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Modding in KSP 2?


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Not to discredit the current loading system but I think it would be great if there would at least be an option to have things load dynamically as needed. If you install more mods you take up more ram and eventually low end systems will run out of space to store parts and planets. I would love to get planet mods with thousands of high fidelity bodies (once I tweak the confits to get them compatible) but it takes up too much ram for my laptop to handle. If the loading system were well done, it would be cool to not have everything load at once and to have things unload and no longer in use. In game, individual parts would only take fractions of a a second to load in so there would be barely any difference when looking at the part list. As for planets, it is a little more complicated because I assume they would need to at least be partially loaded without textures and you can just tab to any planet on the map which might mean you would see them loading in, but hopefully a solution can be found for that. 

Edited by t_v
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I really doubt that KSP 2 will not have at least some form of dynamic load-on-demand for things. That should help out a lot with performance.

It would also allow things like even higher resolution part, planet, and colony piece textures, which would be nice, since we don't want this game looking like it came from 2013 do we?

As far as modding goes, I sincerely hope that there's some sort of system for adjusting the specifications and functions of parts that works similarly to how ModuleManager works for KSP 1, because I'm pretty sure that most of the mods for KSP 1 now require ModuleManager because it just makes things so much easier to deal with.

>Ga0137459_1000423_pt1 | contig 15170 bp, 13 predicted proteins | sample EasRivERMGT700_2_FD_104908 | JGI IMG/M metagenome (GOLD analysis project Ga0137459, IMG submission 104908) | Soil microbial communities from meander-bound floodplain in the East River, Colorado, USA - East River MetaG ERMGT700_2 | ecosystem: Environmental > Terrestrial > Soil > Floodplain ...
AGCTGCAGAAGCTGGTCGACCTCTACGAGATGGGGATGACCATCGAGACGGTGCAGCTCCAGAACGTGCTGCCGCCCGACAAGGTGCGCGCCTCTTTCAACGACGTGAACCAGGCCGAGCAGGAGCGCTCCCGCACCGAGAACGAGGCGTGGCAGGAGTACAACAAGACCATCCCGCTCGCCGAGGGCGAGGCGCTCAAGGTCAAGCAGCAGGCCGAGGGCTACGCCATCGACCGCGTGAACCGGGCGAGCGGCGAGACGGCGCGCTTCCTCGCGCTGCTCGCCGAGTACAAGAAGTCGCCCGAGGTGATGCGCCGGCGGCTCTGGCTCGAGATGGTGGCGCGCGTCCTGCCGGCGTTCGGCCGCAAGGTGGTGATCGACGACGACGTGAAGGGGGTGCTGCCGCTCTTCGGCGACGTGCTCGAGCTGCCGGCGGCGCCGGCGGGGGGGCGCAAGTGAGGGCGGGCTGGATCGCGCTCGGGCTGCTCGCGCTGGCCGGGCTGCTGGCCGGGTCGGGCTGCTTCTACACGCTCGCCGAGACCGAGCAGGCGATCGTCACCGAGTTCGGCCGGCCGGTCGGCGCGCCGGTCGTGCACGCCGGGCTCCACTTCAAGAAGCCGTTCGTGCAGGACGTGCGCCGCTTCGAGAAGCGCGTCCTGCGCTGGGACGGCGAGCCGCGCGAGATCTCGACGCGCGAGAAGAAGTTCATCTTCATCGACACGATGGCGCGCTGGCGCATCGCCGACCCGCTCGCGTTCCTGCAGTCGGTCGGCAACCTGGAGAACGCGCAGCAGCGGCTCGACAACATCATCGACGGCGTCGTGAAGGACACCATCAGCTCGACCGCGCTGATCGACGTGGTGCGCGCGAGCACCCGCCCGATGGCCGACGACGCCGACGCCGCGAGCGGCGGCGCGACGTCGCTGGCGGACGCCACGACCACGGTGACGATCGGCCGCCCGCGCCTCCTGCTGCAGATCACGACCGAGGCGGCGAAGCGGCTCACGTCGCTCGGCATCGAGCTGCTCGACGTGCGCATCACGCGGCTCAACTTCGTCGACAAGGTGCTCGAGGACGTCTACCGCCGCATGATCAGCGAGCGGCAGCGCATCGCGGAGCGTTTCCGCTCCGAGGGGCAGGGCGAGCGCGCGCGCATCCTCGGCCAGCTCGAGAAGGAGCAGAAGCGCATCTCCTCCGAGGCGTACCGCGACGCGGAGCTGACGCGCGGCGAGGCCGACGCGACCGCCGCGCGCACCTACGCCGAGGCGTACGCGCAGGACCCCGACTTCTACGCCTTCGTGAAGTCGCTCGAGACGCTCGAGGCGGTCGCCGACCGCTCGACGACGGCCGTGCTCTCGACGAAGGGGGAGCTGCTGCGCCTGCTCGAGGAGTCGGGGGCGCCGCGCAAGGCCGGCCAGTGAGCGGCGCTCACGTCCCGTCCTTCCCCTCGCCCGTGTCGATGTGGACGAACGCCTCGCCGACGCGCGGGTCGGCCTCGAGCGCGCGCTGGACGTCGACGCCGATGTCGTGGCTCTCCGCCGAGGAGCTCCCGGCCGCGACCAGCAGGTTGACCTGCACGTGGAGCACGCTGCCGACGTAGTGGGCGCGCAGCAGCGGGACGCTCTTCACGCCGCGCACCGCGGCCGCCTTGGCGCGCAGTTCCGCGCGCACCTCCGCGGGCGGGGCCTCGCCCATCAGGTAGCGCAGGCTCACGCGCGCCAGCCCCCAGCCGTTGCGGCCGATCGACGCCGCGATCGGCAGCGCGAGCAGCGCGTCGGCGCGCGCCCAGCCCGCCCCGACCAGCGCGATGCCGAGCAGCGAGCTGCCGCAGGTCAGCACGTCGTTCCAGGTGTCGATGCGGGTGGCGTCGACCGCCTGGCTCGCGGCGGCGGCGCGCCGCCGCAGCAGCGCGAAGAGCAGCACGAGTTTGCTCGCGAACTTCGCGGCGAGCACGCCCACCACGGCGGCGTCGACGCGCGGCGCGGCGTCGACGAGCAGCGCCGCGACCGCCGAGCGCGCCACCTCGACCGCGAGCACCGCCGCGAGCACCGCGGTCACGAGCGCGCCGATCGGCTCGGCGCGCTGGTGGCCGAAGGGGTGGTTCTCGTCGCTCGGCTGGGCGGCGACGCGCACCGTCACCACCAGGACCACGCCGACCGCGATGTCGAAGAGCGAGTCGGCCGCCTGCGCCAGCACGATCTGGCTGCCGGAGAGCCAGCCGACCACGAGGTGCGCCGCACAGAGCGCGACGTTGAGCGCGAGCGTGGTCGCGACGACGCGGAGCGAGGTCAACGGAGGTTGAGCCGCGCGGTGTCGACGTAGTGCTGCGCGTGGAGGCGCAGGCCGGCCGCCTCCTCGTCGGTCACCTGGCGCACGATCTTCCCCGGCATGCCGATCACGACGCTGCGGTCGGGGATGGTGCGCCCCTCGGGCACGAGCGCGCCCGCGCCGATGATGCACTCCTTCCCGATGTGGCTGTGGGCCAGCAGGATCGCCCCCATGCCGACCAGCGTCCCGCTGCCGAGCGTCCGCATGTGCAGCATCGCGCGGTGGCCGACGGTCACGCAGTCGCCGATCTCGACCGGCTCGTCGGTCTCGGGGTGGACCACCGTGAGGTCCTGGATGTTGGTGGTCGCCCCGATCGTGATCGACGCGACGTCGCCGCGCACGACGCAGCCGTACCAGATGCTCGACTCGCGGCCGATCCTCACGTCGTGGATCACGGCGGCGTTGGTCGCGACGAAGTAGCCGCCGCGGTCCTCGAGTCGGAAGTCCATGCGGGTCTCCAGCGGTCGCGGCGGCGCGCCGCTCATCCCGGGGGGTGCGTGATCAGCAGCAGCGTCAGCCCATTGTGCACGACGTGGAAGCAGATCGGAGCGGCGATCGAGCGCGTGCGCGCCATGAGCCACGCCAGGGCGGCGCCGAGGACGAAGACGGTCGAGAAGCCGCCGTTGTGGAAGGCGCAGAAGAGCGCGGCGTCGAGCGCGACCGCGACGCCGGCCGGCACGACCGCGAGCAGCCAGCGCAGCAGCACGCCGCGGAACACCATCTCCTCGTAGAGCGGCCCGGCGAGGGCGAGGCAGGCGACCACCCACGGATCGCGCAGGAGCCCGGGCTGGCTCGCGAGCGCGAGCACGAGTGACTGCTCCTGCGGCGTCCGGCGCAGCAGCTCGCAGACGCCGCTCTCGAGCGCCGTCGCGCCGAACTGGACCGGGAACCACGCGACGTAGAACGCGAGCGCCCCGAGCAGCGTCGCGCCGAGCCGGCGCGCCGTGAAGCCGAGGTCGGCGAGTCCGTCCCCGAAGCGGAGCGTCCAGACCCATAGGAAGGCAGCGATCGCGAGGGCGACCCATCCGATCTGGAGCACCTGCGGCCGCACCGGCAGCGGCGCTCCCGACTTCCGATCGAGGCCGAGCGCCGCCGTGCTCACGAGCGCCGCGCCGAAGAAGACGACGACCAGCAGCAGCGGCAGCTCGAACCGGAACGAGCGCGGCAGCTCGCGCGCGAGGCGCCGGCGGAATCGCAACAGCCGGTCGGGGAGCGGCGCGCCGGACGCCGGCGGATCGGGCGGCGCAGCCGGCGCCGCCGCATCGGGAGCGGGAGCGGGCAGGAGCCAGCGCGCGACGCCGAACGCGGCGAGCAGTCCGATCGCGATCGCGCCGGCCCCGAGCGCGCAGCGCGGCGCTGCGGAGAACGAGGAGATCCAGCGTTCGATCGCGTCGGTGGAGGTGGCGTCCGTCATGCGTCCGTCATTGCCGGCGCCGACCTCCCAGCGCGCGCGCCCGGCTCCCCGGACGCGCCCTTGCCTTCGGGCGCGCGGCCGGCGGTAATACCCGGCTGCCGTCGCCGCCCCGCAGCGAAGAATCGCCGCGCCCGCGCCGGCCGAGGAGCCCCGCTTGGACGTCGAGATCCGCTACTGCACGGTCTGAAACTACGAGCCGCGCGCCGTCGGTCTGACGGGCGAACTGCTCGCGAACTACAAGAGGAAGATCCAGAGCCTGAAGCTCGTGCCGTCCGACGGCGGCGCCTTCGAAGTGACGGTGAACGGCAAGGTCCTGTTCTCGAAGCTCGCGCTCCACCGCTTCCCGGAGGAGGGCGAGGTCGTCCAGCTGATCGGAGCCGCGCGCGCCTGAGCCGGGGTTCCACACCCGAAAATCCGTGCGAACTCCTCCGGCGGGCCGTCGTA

I also hope that it might be possible to use the Steam Workshop to handle the mods, that or build-in a mod manager of some kind (with the ability to install old/incompatible mods if you so desire, but default that to "compatible mods only" of course), that way we can massively simplify the way the mods work (would be nice if it could natively read the mods directly from .zip files too, I know Subnautica's modding system allows this and Subnautica also runs on Unity).

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11 hours ago, rextable said:

By "streaming" do you mean 'loaded on demand' sorta thang or something else entirely?

In a tl;dr way, yes. But if you want a bit more detail, as far as it relates to games and game data, streaming is ability to load data from hard drive directly into RAM without involving CPU for anything beyond kicking off the process. And yeah, what that lets you do in practice is load assets when you need them, because you don't have to stop the game to handle the loading. The game engine notices that it's missing some asset data, issues a request, and just keeps ignoring any objects needing these assets until the assets are loaded. This can lead to pop-in if you are very aggressive about it, but can also be entirely seamless if you have a bit of a headroom on RAM and have different level of detail versions of your assets that can be loaded separately.

A good use case in a game like KSP is not loading high resolution terrain textures until you are in SoI of the planet that needs them. Possibly, even loading only select biomes for the highest quality versions. This might cause things to look blurry for a few frames when you are switching between ships, but you get a lot of flexibility out of it that usually makes it worth it.

One caveat relevant here is that any data you might want to stream has to be in the exact format you want to use in the game. Like, you wouldn't stream a JPEG image, because you have to decode JPEG before you can display it, and if your CPU has to spend time decoding the data, that often leads to choppy frame rate or freezes. Obviously, you can handle a few operations like that, and you usually have to, and a lot of hardware these days, notably all major consoles, support some sort of compression in streaming. You can think of data as being in ZIP files on the HDD/SSD and gets decompressed as it's being loaded by a dedicated chip, so again, no CPU use necessary. But otherwise, the data needs to be ready for use.